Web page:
Friends who want to get in touch with Stevie Nicks know not to e-mail or text her, or call on a cell phone, because she won’t respond.
It’s not that she’s being rude: Nicks doesn’t own a computer or a cell phone. The 60-year-old rock legend, who’s touring with Fleetwood Mac, is a proud technophobe.
“I believe that computers have taken over the world. I believe that they have in many ways ruined our children. I believe that kids used to love to go out and play,” Nicks says in her famously smoky voice.
“I believe that social graces are gone because manners are gone because all people do is sit around and text. I think it’s obnoxious.”
Nicks does own an iPod, but she prefers to listen to music – which includes her new CD, “The Soundstage Sessions” (accompanied by a live DVD) – on a boombox.
Better yet, give her a cassette: “It sounds better and you’d be convinced.”
Q: This is your first live project in 22 years. What took so long?
A: I don’t really know exactly how that happened. … (my) tour was over, and I’m sitting in my house going, “I can’t believe I’m sitting here again, and I didn’t film this show.” So I got on my phone and I called my managers, and I said, “Make some calls, because I need to film this show.” I’m very, very proud of it. I’m almost glad that I waited this long to do it, because maybe that’s what God wanted me to do.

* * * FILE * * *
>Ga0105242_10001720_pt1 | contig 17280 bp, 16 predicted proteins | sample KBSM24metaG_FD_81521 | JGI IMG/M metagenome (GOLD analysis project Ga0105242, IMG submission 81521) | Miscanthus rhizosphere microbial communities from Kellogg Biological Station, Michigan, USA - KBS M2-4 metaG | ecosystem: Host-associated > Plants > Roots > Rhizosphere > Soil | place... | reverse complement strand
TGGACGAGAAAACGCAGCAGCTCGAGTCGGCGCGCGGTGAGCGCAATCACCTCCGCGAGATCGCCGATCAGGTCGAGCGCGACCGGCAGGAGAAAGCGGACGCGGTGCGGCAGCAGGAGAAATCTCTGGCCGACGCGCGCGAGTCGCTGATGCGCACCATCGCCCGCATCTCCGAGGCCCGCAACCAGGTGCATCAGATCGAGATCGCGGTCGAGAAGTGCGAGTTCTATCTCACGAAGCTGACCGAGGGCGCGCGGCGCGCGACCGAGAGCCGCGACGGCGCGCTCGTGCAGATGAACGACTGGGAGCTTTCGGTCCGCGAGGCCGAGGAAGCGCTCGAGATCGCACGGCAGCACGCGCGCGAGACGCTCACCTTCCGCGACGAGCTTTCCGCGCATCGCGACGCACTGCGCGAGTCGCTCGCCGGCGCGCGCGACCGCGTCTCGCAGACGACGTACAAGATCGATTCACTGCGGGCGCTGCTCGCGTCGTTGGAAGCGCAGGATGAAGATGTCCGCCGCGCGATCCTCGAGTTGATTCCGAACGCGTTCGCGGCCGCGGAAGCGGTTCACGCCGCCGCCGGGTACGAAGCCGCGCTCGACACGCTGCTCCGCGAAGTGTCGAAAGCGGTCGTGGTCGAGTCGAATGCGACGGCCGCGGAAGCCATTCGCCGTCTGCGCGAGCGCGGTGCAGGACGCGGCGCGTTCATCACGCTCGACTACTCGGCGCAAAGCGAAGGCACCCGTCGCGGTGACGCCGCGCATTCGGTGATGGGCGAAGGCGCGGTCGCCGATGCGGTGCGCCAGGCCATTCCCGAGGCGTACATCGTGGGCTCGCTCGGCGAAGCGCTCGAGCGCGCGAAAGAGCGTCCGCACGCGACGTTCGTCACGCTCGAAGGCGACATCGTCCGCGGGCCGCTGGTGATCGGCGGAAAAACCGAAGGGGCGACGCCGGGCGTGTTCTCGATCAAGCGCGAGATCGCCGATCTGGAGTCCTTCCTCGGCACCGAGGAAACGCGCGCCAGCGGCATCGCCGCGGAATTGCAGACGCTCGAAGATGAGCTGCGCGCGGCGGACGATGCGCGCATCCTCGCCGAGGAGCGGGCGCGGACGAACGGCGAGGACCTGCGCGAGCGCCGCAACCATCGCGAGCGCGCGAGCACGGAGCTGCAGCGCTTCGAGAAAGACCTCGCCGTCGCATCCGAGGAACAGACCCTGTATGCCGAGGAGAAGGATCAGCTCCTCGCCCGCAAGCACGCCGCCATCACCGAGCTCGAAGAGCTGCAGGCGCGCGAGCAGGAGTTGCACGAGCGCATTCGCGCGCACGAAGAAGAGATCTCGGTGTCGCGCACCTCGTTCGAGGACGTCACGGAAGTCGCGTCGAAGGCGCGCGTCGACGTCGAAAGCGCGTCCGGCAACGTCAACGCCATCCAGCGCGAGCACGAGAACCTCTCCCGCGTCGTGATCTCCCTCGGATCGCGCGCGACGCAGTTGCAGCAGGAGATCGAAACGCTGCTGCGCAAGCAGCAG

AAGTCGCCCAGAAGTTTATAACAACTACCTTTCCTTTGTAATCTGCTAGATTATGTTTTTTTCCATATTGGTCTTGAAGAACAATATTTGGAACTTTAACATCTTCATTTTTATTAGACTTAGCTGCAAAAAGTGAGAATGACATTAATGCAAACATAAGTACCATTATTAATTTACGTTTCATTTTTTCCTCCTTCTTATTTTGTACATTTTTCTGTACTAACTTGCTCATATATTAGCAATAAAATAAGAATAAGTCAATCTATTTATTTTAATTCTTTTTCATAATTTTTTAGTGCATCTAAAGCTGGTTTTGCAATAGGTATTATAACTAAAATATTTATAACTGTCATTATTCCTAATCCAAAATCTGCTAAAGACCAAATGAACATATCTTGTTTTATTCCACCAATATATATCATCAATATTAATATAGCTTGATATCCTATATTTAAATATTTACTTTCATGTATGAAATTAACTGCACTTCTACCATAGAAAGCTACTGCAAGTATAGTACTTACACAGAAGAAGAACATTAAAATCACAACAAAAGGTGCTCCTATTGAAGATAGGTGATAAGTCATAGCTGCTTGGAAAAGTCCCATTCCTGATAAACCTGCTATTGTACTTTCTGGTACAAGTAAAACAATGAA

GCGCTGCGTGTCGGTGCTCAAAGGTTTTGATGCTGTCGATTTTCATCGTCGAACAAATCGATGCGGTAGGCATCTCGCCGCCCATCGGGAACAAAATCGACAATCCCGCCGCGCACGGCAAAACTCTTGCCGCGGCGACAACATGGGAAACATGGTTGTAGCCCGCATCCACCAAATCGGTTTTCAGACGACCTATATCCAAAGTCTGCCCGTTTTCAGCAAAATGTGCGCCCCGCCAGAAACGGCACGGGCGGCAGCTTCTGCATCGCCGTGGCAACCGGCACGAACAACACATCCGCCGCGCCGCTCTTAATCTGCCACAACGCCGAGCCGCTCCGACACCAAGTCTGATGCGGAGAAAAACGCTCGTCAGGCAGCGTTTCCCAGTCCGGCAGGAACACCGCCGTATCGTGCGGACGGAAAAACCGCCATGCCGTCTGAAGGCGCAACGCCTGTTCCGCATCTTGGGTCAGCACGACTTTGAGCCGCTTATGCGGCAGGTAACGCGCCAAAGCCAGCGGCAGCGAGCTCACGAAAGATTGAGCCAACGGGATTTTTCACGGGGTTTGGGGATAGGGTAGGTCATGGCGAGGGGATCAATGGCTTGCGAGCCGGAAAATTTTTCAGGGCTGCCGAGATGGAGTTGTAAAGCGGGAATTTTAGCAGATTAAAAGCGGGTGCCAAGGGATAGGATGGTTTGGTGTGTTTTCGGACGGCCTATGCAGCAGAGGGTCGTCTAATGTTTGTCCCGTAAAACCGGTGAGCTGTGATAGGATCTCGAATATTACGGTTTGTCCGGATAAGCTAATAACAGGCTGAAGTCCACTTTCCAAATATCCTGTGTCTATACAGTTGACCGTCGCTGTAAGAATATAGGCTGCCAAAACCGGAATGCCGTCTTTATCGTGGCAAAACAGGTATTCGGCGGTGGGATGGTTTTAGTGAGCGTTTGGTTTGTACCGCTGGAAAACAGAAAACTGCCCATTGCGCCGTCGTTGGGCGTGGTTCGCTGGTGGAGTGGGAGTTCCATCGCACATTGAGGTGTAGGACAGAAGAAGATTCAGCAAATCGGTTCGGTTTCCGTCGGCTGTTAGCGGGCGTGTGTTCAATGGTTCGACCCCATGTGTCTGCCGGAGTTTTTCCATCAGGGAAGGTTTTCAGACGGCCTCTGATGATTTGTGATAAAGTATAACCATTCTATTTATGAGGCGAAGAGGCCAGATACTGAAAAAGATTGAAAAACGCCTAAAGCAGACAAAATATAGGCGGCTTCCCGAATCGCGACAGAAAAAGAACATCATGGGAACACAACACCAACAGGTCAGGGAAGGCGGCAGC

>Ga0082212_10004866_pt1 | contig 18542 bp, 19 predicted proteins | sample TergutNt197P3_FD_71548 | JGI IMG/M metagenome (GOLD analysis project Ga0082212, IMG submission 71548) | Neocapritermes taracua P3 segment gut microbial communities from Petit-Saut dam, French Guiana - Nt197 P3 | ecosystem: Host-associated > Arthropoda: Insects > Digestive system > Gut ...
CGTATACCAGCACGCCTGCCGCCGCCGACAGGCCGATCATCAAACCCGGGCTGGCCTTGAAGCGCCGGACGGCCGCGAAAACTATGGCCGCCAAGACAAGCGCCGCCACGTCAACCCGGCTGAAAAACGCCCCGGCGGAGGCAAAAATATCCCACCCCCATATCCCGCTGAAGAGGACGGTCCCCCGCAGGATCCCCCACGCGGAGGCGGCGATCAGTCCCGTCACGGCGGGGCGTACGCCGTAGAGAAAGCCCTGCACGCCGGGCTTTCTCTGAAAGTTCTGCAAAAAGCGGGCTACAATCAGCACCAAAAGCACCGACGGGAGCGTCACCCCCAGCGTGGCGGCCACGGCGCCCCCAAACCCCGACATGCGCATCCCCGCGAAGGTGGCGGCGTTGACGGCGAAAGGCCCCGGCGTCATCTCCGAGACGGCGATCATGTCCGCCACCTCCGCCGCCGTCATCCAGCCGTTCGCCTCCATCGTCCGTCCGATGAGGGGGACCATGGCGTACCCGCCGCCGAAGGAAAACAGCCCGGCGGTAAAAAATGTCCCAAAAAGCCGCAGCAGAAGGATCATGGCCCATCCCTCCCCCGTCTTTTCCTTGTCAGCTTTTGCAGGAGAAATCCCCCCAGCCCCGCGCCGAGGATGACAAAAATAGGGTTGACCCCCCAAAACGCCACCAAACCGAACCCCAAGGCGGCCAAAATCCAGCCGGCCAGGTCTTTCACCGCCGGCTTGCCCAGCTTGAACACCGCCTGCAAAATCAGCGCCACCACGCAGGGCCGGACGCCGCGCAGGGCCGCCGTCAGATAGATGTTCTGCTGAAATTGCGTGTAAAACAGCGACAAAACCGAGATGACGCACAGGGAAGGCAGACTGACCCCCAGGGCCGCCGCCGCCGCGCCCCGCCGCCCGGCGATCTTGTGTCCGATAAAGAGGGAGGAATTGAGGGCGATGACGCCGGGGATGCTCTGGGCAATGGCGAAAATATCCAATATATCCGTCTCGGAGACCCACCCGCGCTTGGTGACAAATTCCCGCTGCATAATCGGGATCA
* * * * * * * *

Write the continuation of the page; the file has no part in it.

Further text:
Q: You say you hope this project is a blueprint for the next generation. Why do you think there’s a lack of strong rock acts?
A: Because the music business is in terrible trouble. People are stealing our music. That’s all there is to it. In the old days … they would help you to develop into the artist that they knew you were going to be. In the last 10 years, the record companies don’t have the money to do that. The only thing I can say to people is, “Buy music, do not steal music.” If you do, you won’t have any new music later on.
Q: If you and I were having lunch, and I pulled out my cell phone …
A: I’m gonna put my hand on your hand and say, “Turn it off, for now. Just give me an hour, of you, I really want an hour of just you, and your heart. I don’t want you talking to someone else while we’re having lunch.” … I don’t want love and relationships to be lost, and I feel like that’s happening.
Q: Have the nation’s economic troubles inspired you musically?
A: Absolutely, I want to go home and write Bob Dylan songs, I want to go write radical, rebellious “let’s try to make it better” songs. … I have never actually been very political before, and I’m starting to feel more political every day. So, pretty soon, governor.
The birthday bunch
Actor Bradford Dillman is 79. Country singer Loretta Lynn is 74. Actress Julie Christie is 69. Actor Brad Garrett is 49. Actor Anthony Michael Hall is 41. Actor Adrien Brody is 36. Actress Sarah Michelle Gellar is 32. Actress Abigail Breslin (“Little Miss Sunshine”) is 13.
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